As we enter the final week of the campaign we are still left waiting to see if the polls are going to budge. The Conservatives and Labour appear doomed to be stuck around the 33% mark and a ‘35% strategy’ looks like a bigger challenge than either party imagined. In Scotland the SNP seem unstoppable – yesterday saw a poll predicting that they will take every seat in Scotland on 54% of the popular vote.
However, as Mark Pack has pointed out each pollster has been broadly consistent in its own results: the Conservatives leading in ICM, Ashcroft and ComRes polls and Labour ahead with Panelbase, Populus and Mori polls. In reality national polls are telling us very little in an election that remains so close. Whether UKIP are polling at 12% or 15% nationally may be irrelevant to its performance in South Thanet, Thurrock and its other target seats. British politics famously relies on a small number of marginal seats and what happens there will decide which way this election falls. As Ashcroft has demonstrated in his constituency polling, the traditional reliance on a ‘universal swing’ is out of date and masks short-term changes on the ground.
Given the current polling we are certainly in for a parliament like none in living memory. Current parliamentary structures grew up as our democracy evolved from loose coalitions to political parties, with two parties holding nearly all the seats; in 1955 Labour and the Conservatives held all but 8 seats in the House of Commons. This concentrated power in the hands of the party leaders, allowing them to control appointments, choose the Speaker and set the parliamentary timetable.
“Every vote will matter, every rebellion will count.”
In a parliament where more than one in six MPs is from a “minor” party the rules could well be highly contested – why should only two parties decide how the House of Commons runs its business? For political anoraks this will make the next parliament exciting as every vote will matter, every rebellion will count. And, just as the main parties are losing their hegemony over the parliament, their capacity to manage their own MPs will be severely limited. We saw in the 2010-15 parliament the growing prominence of campaigning MPs on Select Committees (think of Margaret Hodge chairing the Public Accounts Committee) and on the backbenches Zac Goldsmith and Andrew George. We should expect to see MPs championing causes, challenging their own leadership and ever immune from the Whips charms and threats.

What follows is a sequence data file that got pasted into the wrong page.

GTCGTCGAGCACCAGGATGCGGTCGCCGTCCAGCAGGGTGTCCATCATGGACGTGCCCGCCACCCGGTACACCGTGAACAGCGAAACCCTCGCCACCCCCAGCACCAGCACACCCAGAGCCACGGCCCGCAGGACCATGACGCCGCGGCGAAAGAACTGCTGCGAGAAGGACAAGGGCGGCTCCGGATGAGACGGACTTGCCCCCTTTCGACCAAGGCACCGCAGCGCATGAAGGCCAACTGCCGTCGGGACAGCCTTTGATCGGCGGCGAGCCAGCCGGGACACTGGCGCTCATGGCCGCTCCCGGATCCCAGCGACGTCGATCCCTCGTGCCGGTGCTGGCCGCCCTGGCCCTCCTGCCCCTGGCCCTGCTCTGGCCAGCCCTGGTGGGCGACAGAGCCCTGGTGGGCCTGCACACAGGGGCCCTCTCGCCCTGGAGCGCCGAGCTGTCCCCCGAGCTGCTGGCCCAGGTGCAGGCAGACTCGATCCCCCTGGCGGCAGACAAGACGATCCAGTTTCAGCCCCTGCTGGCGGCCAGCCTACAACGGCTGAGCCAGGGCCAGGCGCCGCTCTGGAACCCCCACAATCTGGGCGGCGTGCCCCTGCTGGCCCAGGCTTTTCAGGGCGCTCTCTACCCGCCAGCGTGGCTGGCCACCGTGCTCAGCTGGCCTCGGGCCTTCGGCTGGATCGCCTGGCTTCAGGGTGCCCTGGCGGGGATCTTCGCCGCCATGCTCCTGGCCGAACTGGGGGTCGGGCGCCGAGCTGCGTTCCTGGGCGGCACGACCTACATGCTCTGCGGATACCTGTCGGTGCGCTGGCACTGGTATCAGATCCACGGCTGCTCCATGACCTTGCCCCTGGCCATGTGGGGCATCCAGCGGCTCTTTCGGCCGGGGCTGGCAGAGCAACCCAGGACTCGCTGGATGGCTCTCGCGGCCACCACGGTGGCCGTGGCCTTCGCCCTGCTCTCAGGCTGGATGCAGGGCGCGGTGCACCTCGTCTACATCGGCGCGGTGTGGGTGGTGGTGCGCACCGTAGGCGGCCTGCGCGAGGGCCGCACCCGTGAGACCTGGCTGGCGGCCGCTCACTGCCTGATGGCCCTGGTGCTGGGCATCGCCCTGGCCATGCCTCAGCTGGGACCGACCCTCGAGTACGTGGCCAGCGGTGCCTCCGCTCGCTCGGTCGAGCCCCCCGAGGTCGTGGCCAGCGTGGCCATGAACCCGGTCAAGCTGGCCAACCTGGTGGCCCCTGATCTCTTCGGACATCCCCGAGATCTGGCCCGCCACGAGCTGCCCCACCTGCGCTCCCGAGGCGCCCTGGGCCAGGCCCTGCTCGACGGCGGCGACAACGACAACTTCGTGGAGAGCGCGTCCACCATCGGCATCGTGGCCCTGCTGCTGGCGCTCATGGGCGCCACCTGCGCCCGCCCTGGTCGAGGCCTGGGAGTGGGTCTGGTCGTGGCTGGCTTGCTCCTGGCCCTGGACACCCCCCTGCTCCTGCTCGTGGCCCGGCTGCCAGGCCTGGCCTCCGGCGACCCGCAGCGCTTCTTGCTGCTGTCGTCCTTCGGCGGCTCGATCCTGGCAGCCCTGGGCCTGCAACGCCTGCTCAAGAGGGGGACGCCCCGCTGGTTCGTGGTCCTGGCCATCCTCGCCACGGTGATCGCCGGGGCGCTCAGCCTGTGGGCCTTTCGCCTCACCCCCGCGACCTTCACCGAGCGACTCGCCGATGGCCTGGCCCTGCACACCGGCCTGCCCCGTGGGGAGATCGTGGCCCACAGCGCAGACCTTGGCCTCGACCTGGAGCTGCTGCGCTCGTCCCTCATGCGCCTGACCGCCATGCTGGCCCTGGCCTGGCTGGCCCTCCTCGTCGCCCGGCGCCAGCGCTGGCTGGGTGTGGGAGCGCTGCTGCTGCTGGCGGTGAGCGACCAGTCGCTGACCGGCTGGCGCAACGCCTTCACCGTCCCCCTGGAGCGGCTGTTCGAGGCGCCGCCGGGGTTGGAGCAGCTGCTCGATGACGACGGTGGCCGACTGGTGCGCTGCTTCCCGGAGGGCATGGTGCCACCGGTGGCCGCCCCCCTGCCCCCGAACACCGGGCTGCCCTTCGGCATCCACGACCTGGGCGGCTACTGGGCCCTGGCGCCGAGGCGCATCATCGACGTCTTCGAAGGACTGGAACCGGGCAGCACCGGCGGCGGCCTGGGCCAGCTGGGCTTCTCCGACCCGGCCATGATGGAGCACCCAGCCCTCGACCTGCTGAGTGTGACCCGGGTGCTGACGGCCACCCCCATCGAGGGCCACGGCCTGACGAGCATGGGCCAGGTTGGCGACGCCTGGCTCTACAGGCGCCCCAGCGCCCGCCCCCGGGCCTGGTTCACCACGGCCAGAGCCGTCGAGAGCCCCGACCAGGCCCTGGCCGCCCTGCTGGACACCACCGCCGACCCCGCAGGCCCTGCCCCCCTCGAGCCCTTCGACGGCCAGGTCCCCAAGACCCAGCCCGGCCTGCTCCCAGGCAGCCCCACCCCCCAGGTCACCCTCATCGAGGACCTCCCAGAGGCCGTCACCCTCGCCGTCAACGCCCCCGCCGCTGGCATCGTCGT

This unpredictable parliament will, in turn, shape the political agenda across the UK regardless of who is in power. For political campaigners this brings threats and opportunities. For those advocating policy positions there is a risk that the white noise of “high politics” will drown out substantive debate. If the SNP are to hold the balance of power then will Nicola Sturgeon, the full-time MSP and First Minister, be petitioned on issues effecting England and Wales but not Scotland?
Conversely, if the party leaders are focused on holding their fragile powerbases together, it is possible that ambitious Ministers, provided they have civil service support, could steer through significant reforms without attracting concerted opposition. The legislative process will also provide more opportunities for individual MPs to shape our laws; freed from party control, campaigning MPs could use parliament’s outdated procedures to amend and prevent legislation.
Multi-party government and legislatures made up of many, smaller parties do not equal powerless governments; in many vibrant democracies it is the norm. But it does end the closed shop of the main parties. Whether this is good for government or the state of democracy will be a matter for the electorate on 7 May 2020.
Unless it really doesn’t work, in which case we may be voting again sooner than most new MPs would care for.
On Tuesday 28 April 2015 Connect Communications hosted a panel event with Sam Coates (deputy political editor, The Times), Dan Hodges (The Daily Telegraph), Tony Grew (ParlyApp), and Darren Hughes (Electoral Reform), chaired by Connect’s Chief Executive Gill Morris.